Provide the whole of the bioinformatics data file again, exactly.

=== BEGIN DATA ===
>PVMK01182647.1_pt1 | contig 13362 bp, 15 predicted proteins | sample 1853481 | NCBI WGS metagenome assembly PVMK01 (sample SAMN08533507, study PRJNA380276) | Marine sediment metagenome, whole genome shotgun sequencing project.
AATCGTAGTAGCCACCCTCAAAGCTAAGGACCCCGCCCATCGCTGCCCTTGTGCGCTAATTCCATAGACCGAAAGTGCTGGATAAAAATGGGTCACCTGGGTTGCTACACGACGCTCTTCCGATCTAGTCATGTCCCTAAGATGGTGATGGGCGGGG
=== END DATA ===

>PVMK01182647.1_pt1 | contig 13362 bp, 15 predicted proteins | sample 1853481 | NCBI WGS metagenome assembly PVMK01 (sample SAMN08533507, study PRJNA380276) | Marine sediment metagenome, whole genome shotgun sequencing project.
AATCGTAGTAGCCACCCTCAAAGCTAAGGACCCCGCCCATCGCTGCCCTTGTGCGCTAATTCCATAGACCGAAAGTGCTGGATAAAAATGGGTCACCTGGGTTGCTACACGACGCTCTTCCGATCTAGTCATGTCCCTAAGATGGTGATGGGCGGGG